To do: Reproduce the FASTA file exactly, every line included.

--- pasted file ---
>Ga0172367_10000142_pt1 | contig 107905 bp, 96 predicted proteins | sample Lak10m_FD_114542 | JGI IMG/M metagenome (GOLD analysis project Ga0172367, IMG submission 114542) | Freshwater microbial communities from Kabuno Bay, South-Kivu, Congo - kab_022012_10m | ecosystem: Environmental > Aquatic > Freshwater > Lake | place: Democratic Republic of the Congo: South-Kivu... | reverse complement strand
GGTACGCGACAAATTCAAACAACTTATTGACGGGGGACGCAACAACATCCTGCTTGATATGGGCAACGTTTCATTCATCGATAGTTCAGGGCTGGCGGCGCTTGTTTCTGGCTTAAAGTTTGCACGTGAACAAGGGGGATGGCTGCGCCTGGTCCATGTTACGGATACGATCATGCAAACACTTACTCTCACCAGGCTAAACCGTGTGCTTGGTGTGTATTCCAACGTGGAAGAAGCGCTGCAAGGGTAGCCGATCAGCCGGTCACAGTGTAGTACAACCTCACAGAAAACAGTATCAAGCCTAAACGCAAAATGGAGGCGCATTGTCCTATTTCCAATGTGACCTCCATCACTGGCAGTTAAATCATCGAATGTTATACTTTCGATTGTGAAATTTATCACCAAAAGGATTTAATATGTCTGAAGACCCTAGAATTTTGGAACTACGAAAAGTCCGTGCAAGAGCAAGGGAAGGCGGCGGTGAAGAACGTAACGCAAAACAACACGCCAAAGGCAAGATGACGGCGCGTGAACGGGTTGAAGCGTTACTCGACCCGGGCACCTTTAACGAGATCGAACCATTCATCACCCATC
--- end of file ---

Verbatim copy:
>Ga0172367_10000142_pt1 | contig 107905 bp, 96 predicted proteins | sample Lak10m_FD_114542 | JGI IMG/M metagenome (GOLD analysis project Ga0172367, IMG submission 114542) | Freshwater microbial communities from Kabuno Bay, South-Kivu, Congo - kab_022012_10m | ecosystem: Environmental > Aquatic > Freshwater > Lake | place: Democratic Republic of the Congo: South-Kivu... | reverse complement strand
GGTACGCGACAAATTCAAACAACTTATTGACGGGGGACGCAACAACATCCTGCTTGATATGGGCAACGTTTCATTCATCGATAGTTCAGGGCTGGCGGCGCTTGTTTCTGGCTTAAAGTTTGCACGTGAACAAGGGGGATGGCTGCGCCTGGTCCATGTTACGGATACGATCATGCAAACACTTACTCTCACCAGGCTAAACCGTGTGCTTGGTGTGTATTCCAACGTGGAAGAAGCGCTGCAAGGGTAGCCGATCAGCCGGTCACAGTGTAGTACAACCTCACAGAAAACAGTATCAAGCCTAAACGCAAAATGGAGGCGCATTGTCCTATTTCCAATGTGACCTCCATCACTGGCAGTTAAATCATCGAATGTTATACTTTCGATTGTGAAATTTATCACCAAAAGGATTTAATATGTCTGAAGACCCTAGAATTTTGGAACTACGAAAAGTCCGTGCAAGAGCAAGGGAAGGCGGCGGTGAAGAACGTAACGCAAAACAACACGCCAAAGGCAAGATGACGGCGCGTGAACGGGTTGAAGCGTTACTCGACCCGGGCACCTTTAACGAGATCGAACCATTCATCACCCATC